January 27, 2005 by Colin
Promo Magazine reports on comments made by Dean M. Barrett, the senior-VP global marketing for McDonald’s, at the Association of National Advertisers meeting yesterday.
“As for fashion, watch for Ronald McDonald to appear in a whole new wardrobe that includes everything from the looks of a snowboard dude to a business executive (still wearing those big red shoes, of course).
Along with his new duds, Ronald got a new title: CHO or “chief happiness officer.” There are new uniforms in Germany, Denmark and the U.K., as well as other apparel like hats and T-shirt designed around the “I’m lovin’ it” theme. A new line of branded-active wear will debut next year.”
There are some other observations about McDonald’s shift in strategy, from marketing products and menus to entertaining the consumer through partnerships in music, sports, fashion and entertainment.
January 26, 2005 by Colin
Here’s some food for thought out of the giant gab-fest at Davos:
“Not everyone is convinced that China will make the transition to the knowledge-economy, particularly given India’s head start, but if China is successful in building global brands Western companies may be forced to design their products with that market in mind.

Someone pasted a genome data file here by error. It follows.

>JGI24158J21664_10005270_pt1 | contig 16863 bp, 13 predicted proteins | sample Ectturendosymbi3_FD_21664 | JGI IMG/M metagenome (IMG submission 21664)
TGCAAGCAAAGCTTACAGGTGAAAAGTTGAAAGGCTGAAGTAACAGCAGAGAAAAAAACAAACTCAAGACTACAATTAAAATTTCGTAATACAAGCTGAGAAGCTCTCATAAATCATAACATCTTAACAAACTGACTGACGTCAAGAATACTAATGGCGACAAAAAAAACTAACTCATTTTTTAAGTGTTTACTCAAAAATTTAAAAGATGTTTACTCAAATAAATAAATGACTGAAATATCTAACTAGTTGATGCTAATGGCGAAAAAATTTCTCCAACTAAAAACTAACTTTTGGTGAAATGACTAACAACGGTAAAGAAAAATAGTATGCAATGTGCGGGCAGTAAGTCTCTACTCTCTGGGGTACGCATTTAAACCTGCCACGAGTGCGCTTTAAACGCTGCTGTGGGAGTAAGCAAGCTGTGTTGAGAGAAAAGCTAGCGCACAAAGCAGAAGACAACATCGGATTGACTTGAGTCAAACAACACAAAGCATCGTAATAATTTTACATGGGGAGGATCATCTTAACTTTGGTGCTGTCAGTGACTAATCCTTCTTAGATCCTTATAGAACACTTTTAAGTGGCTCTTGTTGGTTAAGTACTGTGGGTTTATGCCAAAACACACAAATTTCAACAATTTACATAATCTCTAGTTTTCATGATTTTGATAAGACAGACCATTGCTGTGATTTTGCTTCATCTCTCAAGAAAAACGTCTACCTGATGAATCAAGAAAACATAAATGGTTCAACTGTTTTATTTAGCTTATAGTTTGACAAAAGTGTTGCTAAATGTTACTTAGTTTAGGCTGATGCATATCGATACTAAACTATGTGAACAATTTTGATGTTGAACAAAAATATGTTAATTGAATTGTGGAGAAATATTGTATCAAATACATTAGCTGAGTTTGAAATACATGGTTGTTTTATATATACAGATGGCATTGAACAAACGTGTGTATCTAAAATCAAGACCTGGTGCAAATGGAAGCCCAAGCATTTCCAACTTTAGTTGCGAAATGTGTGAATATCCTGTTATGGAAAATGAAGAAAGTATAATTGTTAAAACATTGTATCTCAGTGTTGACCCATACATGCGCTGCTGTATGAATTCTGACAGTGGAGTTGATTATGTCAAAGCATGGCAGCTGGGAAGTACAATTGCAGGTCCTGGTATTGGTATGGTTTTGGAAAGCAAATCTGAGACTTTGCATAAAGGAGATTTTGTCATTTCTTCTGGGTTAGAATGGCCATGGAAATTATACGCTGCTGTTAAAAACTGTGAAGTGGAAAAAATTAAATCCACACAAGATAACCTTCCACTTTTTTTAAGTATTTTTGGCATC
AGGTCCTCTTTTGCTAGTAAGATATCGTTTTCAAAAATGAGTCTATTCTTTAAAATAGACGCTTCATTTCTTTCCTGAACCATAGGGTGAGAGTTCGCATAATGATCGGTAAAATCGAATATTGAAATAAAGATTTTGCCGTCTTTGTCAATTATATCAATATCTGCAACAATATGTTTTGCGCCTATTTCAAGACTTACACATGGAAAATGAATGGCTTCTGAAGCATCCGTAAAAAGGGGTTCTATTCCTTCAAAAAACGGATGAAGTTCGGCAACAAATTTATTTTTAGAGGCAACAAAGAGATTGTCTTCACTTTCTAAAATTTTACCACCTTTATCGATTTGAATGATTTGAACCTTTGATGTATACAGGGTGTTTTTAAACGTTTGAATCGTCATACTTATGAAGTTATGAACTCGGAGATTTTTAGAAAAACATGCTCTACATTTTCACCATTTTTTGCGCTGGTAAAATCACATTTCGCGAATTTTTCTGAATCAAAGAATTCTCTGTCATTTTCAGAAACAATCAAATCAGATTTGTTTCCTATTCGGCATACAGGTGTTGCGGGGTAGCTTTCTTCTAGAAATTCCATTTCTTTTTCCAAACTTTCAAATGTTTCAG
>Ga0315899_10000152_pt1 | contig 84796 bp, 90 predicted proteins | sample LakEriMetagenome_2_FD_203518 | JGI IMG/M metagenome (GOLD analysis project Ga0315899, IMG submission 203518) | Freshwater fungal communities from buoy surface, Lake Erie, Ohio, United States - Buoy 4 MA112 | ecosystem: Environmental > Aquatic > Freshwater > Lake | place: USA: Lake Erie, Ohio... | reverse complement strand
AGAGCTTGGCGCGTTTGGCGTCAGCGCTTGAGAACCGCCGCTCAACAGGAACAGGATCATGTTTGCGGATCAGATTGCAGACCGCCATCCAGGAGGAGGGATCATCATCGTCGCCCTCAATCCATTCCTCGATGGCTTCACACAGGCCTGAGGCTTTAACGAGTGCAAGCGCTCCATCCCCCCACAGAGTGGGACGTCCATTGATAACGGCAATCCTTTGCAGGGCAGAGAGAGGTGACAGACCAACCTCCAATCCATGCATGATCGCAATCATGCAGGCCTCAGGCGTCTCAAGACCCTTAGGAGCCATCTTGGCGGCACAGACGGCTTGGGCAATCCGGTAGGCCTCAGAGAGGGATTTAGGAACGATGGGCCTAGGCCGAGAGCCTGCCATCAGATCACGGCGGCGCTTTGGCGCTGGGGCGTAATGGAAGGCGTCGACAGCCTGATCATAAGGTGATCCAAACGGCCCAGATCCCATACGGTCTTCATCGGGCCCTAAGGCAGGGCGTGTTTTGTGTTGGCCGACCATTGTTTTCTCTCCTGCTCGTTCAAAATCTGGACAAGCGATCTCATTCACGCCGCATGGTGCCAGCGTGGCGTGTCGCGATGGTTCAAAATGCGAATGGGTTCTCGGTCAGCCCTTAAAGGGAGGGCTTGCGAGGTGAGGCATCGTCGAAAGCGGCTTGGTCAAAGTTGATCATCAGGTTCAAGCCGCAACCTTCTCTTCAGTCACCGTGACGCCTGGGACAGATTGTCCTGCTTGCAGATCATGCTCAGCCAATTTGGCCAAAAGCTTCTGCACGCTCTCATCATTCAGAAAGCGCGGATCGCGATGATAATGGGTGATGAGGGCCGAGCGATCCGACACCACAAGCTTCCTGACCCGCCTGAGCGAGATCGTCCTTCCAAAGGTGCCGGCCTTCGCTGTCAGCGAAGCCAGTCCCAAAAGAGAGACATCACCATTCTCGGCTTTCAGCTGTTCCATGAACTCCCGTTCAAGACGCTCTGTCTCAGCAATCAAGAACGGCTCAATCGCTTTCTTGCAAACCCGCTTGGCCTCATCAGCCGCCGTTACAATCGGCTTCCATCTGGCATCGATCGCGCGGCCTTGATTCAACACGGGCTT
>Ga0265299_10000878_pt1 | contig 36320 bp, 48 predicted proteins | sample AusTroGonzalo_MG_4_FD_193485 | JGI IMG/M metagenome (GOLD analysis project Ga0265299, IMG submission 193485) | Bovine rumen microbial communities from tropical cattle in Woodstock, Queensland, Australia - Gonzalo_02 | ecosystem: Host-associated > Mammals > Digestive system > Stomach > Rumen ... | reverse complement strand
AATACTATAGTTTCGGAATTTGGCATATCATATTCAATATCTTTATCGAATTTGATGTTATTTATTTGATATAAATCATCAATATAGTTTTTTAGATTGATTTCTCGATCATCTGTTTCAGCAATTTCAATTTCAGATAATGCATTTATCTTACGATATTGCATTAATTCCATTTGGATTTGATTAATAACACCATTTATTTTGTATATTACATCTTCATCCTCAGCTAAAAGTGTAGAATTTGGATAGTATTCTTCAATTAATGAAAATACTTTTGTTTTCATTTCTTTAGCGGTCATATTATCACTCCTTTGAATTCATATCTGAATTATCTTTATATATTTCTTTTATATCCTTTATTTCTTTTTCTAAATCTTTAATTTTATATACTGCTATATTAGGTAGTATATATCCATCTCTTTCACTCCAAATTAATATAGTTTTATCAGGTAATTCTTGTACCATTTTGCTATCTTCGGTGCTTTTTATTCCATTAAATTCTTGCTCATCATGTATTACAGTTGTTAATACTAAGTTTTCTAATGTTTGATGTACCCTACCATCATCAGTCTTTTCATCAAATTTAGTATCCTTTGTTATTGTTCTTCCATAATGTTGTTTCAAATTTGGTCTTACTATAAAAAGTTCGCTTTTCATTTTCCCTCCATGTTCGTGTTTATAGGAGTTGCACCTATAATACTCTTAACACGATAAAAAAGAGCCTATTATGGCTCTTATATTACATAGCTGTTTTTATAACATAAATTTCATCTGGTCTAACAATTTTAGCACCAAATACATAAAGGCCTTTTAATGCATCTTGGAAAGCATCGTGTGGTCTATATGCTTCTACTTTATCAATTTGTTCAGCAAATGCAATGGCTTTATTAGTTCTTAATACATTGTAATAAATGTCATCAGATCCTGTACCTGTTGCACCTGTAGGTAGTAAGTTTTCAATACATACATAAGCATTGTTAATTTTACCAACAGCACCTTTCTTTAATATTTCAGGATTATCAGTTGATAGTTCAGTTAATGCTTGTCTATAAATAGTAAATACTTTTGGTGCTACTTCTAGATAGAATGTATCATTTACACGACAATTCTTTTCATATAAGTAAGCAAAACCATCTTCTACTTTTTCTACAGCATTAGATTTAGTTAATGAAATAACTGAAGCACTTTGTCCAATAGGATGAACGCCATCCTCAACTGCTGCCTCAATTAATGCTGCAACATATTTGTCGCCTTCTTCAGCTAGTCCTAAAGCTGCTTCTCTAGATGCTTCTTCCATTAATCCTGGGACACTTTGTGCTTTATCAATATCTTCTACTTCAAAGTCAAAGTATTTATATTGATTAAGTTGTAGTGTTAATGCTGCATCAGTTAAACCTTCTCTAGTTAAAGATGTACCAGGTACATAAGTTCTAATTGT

“As the Chinese consumer pool grows, China will increasingly set international standards,” said Matthew Anderson, chief executive of Ogilvy PR for the Asia-Pacific region, the biggest public relations company in China.” (IHT)
As BusinessWeek noted last week, the retail wars have begun. American and European companies are adapting their products and marketing to meet the demands of the Chinese market.
But how will the global marketing and public relations environment adapt once China’s economic growth allows it to look outward and begin to flex its economic muscle in international markets other than natural resources, clothing and electronics?
The “China Price” represents a generational shift in international economic influence. How are you planning for your business to prosper 2, 10, 15 years from today?
January 26, 2005 by Colin